Every inpatient should receive regular cardio-oncology consults along with round-the-clock monitoring for any cardiovascular toxicity. Cardiovascular testing should be done for all patients to assess the risk. Standard echocardiography and cardiac biomarkers should be performed for all. Advanced cardiac testing like newer biomarkers, genetic testing, cardiac magnetic resonance, CT, and positron emission tomography CT should be built into the protocol for complex cases.12,15,17,19-21 Seamless maneuvering of the patient for cardiac imaging tests, laboratory samples, doctor visits, and medication timing and monitoring is made possible through the coordination among the clinical support staff, nurses, and doctors who are involved in patient care.22

The outpatient cardio-oncology clinic follow-up should be arranged prior to discharge and before the patient is formally handed over to the cardio-oncology team there. Also, every patient should be assigned a cardio-oncology nurse coordinator prior to discharge to oversee patient education and adherence to treatment. Regular meetings with nurse coordinator will also help in early identification of potential cardiovascular complications post-therapy.12,15,17,19-21

Supporting Care
Where possible, every patient should be enrolled in a cancer survivorship program with special cardio-oncology nurse coordinator and special educators and into a cancer survivor support group to help foster positive rehabilitation. Each patient should also be assigned to a psychologist to evaluate the patient’s stress, anxiety, and depression level before, during, and after treatment. Patients with cancer would need proper diet to recover from the brunt of chemotherapy, and a dietician plays an important role in that.12,15,17,19,21

Physicians, Nurses, and Staff
A cardio-oncology trainer should conduct regular staff training in cardiology and oncology to keep the staff informed about the latest treatments, potential cardiovascular toxicities, early identification, and emergency first aid. All new cardiologists and oncologists should be regularly involved in training.13,15

Challenges and Opportunities

The cardio-oncology care model is a relatively new field. Clinicians often face the dilemma whether give preference to the cancer status of the patient or to the cardiovascular toxicity. There are many unanswered questions, such as how long to provide cardioprotection, whether biomarkers should be integrated into the cardioprotection protocol, and, if yes, which biomarkers to use and at what stage in the patient’s journey.23

Lack of awareness about this integrated practice, its availability in very few centers, lack of proper protocols for decision-making, and lack of resources to set up such a team are some of the key challenges in implementing the cardio-oncology program.24 Additionally, it is difficult to get skilled medical experts and supporting staff. If such a program gets implemented, the cost is high and often not covered by patients’ insurance.24,25 However, in the United States, the insurance sector is becoming sensitive toward cardio-oncology care reimbursement with programs like the Quality Payment Program. Physicians should be careful, however, about how they are documenting cardio-oncology care so that their patients can be properly reimbursed.25 Recognizing the need for cardio-oncology, many funding agencies are coming forward to support these programs, such as pharmaceutical industry and philanthropic initiatives. National cardiology societies and the National Institutes of Health are providing research funding to improve the care model.24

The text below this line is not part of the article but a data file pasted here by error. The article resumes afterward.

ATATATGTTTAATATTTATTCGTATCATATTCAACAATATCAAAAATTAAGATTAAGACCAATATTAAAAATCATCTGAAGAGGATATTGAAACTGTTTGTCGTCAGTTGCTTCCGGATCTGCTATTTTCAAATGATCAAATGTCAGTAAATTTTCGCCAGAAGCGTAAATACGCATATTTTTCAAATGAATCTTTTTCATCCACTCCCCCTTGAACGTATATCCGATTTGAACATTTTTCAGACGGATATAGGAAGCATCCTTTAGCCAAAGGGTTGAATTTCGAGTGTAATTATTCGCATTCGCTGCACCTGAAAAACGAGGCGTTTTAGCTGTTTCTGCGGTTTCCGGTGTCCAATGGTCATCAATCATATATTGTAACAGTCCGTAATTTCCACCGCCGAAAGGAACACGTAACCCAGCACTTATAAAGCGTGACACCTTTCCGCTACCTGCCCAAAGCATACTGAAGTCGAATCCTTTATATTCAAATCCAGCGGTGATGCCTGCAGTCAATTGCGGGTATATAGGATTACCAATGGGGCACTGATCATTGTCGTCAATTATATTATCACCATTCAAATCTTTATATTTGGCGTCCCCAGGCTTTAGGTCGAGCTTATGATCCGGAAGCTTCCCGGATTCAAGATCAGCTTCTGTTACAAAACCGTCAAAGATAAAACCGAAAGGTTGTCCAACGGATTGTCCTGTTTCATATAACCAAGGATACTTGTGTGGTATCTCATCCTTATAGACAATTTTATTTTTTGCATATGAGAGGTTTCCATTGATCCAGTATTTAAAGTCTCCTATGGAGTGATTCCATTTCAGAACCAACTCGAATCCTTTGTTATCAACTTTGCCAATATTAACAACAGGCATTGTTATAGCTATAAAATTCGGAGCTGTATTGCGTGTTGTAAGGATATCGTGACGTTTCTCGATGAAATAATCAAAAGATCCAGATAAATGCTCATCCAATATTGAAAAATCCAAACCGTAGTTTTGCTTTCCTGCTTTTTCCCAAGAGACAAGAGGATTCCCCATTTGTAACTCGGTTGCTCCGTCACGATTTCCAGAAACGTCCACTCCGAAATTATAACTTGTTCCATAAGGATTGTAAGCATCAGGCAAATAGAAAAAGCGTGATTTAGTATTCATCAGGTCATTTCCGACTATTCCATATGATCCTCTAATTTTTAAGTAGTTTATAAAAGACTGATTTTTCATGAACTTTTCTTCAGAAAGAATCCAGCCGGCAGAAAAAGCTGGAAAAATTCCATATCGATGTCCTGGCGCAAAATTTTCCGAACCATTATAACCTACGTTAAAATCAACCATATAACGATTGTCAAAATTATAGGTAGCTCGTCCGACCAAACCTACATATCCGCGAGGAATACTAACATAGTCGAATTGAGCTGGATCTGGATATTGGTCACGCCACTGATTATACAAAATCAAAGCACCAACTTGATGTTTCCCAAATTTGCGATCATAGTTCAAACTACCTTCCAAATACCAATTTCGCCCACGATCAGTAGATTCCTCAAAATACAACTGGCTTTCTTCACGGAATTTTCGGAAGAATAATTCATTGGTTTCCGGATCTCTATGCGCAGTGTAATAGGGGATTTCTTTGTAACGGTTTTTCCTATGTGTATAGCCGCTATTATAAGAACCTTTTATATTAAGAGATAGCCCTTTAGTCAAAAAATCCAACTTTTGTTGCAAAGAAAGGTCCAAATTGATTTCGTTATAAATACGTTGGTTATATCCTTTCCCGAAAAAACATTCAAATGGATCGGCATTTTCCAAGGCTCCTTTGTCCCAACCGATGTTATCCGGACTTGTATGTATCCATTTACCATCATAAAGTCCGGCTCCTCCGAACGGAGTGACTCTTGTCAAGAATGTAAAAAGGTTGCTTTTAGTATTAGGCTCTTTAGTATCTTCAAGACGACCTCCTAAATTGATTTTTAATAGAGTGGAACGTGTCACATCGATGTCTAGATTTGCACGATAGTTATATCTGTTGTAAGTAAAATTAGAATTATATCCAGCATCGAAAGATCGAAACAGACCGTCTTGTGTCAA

Although several hospitals are recognizing the growing need of an inpatient cardio-oncology team, there is lack of direct evidence that these teams are more successful than usual care in reducing LV dysfunction in an oncology setting.13 Therefore, convincing hospital management to set up this specialized unit is a challenge.

However, a 5-year study from United Kingdom showed that 93.8% of the patients with cancer with LV systolic dysfunction who were treated in a cardio-oncology unit showed significant improvement in LV ejection fraction at a median follow-up of 360 days (45% pre vs. 53% post; p < 0.001) and New York Heart Association class III-IV (22% pre vs. 10% post; p = 0.01).26

Additionally, the TITAN Study (Multidisciplinary Team Intervention in Cardio-Oncology) is likely to shed light on the advantages of a cardio-oncology unit.27 All hospitals with a cardio-oncology unit should collect data to help understand the advantages of this integrated program and to identify gaps in program implementations. This will help tremendously in improving cardio-oncology care in an ongoing manner.

Future Directions

Dedicated and continuous efforts should be made to coordinate medical education and training and to promote clinical research in cardio-oncology.14 All cardio-oncology program protocols should have appropriate quality control checkpoints to standardize patient monitoring during cancer therapies.14,21 Apart from fostering community education to make patients aware of the cardiotoxic effects of their chemotherapy, cardio-oncology programs should to be publicized in primary health centers and all hospitals providing oncology care. Oncologists, nurses, patients, and their attendants should be trained to recognize signs and symptoms of cardiotoxicity.15 Because cardio-oncology care is a growing field, there is need for proper fellowship programs to train cardiologists in cancer-cardiovascular care.15